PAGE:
How to Grow Fall Vegetables in a Cold Frame

Overview

If you want to continue growing vegetables from fall into winter, a cold frame is a good option in areas with harsh winters. A cold frame is simply an enclosed space in your garden covered by a glass or plastic top. During the day, it captures the sun's warmth and maximizes it, acting as a sort of miniature greenhouse. The walls shelter plants growing inside from wind damage. If the weather becomes especially cold, insulate the top glass or plastic overnight and remove the insulation during the day.

Step 1

Find out the average date of the first hard frost in your area. Consult the U.S. Department of Agriculture list of cooperative extension system offices in the Resource section. Then click the link for your county extension office to learn this information.

Step 2

Coordinate the average maturity dates of the fall vegetables you want to grow with the average date of the first hard frost. Count backward to find out when you should sow the seeds so that they are fully mature before the frost.

Step 3

Sow seeds directly into the soil inside the cold frame according to the dates you have figured and according to package instructions regarding planting depth. Different seeds have different depth requirements, which the packages will specify.

Step 4

Water the soil using a gentle setting on your sprayer, such as mist, so you do not disturb the seeds or soil. Put the glass or plastic cover into place and let the seeds germinate.

Step 5

Prop the cover open on days where the temperature exceeds 45 degrees Fahrenheit. Failure to do so can inadvertently cook your plants by providing them with too warm an environment.

Step 6

Insulate your cold frame on nights when the temperature dips below freezing. Cover the glass with old blankets and/or straw to help retain some of the heat stored in the cold frame during the warmth of the day. Remove the insulation from the cold frame in the morning so the plants can get some sun and the frame can store more warmth.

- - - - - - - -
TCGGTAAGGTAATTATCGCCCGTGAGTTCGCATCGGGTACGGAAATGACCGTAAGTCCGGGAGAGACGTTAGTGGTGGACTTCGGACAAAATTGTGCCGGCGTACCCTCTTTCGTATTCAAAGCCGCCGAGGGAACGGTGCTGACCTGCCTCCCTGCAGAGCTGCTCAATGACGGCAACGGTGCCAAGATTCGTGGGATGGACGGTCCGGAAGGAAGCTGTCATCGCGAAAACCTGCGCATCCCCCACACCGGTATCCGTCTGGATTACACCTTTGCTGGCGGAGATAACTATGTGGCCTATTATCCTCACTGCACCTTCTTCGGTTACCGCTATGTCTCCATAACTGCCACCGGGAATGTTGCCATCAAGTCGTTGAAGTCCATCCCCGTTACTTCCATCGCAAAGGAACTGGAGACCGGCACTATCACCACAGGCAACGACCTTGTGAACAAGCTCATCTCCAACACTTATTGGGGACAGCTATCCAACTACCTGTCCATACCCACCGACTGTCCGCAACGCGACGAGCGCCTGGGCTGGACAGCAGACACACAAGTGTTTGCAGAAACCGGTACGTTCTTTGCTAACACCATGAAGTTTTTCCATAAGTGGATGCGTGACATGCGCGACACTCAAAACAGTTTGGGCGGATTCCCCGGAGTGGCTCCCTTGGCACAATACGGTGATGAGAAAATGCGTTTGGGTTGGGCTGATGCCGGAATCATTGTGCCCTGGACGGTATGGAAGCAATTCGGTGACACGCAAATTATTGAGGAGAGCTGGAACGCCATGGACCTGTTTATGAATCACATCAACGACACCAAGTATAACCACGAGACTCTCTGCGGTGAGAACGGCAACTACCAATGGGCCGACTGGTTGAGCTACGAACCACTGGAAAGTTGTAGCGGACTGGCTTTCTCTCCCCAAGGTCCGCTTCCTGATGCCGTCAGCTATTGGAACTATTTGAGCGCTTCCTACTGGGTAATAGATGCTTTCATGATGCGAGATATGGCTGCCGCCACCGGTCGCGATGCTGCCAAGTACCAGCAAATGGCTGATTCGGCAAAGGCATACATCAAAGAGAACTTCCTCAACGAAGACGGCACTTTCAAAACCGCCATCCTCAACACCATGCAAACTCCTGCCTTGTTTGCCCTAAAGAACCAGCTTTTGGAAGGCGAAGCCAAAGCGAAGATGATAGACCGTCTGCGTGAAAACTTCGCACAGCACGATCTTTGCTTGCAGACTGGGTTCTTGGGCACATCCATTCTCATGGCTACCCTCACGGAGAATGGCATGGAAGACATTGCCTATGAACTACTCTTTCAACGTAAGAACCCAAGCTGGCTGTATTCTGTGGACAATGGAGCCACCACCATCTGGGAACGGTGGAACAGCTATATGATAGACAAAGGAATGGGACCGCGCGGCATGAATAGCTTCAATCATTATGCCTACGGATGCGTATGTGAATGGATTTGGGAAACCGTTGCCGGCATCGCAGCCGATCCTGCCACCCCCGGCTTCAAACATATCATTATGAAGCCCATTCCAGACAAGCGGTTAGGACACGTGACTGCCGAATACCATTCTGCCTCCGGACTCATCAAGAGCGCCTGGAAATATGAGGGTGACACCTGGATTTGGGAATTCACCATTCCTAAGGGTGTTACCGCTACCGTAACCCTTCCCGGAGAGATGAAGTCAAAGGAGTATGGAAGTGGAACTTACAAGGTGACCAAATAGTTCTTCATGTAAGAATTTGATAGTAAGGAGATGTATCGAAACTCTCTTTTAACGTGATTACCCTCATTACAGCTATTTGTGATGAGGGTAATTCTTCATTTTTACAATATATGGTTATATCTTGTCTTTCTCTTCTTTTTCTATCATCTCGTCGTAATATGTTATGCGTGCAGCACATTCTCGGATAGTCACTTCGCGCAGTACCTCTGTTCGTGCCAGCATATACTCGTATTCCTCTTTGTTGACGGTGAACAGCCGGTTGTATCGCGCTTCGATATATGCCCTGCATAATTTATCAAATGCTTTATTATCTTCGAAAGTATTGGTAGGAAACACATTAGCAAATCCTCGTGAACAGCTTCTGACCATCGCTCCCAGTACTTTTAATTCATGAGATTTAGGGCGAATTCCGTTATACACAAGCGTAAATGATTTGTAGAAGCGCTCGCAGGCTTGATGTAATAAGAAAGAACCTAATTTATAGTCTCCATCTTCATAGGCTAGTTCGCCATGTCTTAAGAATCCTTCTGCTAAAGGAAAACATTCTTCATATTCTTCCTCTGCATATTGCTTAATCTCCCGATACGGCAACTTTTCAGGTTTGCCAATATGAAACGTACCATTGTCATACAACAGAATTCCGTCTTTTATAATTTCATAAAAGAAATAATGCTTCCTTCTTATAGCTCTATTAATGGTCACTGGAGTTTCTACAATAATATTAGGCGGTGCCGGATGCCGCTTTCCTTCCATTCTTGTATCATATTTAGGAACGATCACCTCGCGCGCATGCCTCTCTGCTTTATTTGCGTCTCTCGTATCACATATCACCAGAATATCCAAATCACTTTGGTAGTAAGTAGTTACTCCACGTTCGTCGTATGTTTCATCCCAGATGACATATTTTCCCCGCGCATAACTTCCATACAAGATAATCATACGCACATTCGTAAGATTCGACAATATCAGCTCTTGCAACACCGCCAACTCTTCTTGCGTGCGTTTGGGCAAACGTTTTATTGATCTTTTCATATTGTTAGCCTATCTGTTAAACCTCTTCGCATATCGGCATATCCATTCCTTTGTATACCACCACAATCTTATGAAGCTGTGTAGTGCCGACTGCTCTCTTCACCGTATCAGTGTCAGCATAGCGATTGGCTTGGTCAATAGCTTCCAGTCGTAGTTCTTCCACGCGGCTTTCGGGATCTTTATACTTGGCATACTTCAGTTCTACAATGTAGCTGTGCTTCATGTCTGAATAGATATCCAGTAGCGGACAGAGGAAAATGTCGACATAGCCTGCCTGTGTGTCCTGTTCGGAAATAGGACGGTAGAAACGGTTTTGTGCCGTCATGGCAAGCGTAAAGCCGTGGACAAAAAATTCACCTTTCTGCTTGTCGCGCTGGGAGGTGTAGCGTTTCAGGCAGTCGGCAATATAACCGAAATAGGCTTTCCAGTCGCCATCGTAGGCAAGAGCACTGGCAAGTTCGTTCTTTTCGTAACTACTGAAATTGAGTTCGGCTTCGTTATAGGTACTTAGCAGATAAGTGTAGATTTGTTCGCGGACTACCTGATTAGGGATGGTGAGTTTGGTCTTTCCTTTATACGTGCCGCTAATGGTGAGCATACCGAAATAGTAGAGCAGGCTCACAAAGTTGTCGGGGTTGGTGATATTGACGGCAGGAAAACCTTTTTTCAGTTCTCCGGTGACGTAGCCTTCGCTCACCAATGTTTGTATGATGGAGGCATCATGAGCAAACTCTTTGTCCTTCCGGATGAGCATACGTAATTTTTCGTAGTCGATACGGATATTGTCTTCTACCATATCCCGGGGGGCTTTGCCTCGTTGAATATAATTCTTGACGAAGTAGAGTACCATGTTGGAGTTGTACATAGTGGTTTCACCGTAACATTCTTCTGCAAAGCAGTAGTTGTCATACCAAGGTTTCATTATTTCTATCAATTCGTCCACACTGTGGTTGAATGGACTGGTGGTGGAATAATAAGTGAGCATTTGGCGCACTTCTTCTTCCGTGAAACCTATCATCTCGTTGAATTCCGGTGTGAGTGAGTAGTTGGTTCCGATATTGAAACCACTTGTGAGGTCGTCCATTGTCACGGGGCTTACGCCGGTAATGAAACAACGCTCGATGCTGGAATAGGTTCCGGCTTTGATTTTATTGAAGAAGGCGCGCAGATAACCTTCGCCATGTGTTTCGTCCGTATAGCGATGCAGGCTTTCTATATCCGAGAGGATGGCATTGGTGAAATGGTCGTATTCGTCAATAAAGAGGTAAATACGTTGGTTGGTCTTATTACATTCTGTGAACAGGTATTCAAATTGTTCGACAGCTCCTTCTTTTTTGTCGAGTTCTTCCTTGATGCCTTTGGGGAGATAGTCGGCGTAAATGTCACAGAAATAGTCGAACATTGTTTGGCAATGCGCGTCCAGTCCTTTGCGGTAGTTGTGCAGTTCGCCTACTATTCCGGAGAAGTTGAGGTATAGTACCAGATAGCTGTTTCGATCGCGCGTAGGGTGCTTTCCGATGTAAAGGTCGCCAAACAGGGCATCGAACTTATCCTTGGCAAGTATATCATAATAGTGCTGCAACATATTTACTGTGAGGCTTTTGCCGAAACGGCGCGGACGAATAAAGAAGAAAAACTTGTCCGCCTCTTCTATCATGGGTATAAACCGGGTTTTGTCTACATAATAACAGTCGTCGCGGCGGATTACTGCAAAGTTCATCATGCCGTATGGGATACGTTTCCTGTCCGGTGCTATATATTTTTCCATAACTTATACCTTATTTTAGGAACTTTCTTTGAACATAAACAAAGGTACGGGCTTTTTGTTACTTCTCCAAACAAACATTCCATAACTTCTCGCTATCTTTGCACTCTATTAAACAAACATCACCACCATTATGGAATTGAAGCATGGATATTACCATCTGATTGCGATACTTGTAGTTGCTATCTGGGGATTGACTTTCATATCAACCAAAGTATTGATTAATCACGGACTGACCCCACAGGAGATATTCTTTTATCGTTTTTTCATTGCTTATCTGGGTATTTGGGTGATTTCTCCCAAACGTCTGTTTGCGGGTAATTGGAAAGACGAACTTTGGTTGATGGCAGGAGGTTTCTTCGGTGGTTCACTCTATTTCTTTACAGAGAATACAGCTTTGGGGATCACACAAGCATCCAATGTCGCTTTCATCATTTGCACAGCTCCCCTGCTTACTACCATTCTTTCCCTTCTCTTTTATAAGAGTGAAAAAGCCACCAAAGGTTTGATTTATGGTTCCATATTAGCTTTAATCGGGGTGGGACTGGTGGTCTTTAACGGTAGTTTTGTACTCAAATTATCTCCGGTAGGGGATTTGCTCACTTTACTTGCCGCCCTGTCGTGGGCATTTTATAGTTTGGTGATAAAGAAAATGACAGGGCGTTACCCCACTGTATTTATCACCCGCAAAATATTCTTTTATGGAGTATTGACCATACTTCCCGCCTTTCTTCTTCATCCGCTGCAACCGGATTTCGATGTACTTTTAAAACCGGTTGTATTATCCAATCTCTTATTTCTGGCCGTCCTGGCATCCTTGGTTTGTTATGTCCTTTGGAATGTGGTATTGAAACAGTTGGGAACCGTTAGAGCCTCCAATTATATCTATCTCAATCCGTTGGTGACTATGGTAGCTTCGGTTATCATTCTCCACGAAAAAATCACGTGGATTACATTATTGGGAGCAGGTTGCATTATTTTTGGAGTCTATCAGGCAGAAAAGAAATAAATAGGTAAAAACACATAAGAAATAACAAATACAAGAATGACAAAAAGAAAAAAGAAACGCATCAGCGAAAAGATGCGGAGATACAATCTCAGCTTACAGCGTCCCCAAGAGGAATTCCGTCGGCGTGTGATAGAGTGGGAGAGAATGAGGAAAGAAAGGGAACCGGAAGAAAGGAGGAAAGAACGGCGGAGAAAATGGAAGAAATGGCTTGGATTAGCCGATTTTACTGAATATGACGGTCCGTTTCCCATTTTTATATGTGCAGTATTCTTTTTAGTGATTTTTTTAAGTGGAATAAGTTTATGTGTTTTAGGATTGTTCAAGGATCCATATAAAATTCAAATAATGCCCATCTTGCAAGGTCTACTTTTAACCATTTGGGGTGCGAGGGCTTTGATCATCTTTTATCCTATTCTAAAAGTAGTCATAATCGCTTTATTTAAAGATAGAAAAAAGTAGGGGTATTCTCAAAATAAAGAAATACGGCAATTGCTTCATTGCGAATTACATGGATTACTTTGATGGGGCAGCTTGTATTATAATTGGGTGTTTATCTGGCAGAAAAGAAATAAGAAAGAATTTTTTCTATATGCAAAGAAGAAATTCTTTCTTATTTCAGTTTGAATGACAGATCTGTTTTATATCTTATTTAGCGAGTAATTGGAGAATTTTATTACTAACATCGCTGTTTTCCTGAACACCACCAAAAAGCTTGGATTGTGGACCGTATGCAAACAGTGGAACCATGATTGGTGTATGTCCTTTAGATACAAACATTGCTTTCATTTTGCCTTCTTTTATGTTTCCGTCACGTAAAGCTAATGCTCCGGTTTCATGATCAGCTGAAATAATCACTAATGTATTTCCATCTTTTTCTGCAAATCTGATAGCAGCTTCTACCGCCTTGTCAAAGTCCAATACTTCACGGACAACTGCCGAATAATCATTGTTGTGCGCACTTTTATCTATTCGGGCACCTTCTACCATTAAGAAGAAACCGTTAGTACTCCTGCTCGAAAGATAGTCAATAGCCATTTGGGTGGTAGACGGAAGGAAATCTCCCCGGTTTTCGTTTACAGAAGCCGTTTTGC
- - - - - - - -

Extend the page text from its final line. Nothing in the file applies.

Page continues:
Things You'll Need

  • Seeds
  • Fertilizer
  • Old blankets
  • Straw

References

  • Oregon State University Extension: Fall and Winter Vegetable Gardening in the Pacific Northwest
  • Hume Seeds: Cold Frame Gardening
  • Savvy Gardener: Cold Frames and Hot Beds
  • Hume Seeds: Fall and Winter Vegetable Planting Guide

Who Can Help

  • U.S. National Arboretum: USDA Plant Hardiness Zone Map
  • U.S. Department of Agriculture: Cooperative Extension System Offices
Keywords: growing cold frame, using cold frames, grow fall vegetables

About this Author

Amrita Chuasiriporn is a professional cook, baker, and writer. In addition to cooking and baking for a living, Chuasiriporn has written for several online publications. These include Chef's Blade, CraftyCrafty, and others. Additionally, Chuasiriporn is a regular contributor to online automotive enthusiast publication CarEnvy.ca. Chuasiriporn holds an A.A.S. in culinary arts, as well as a B.A. in Spanish language and literature.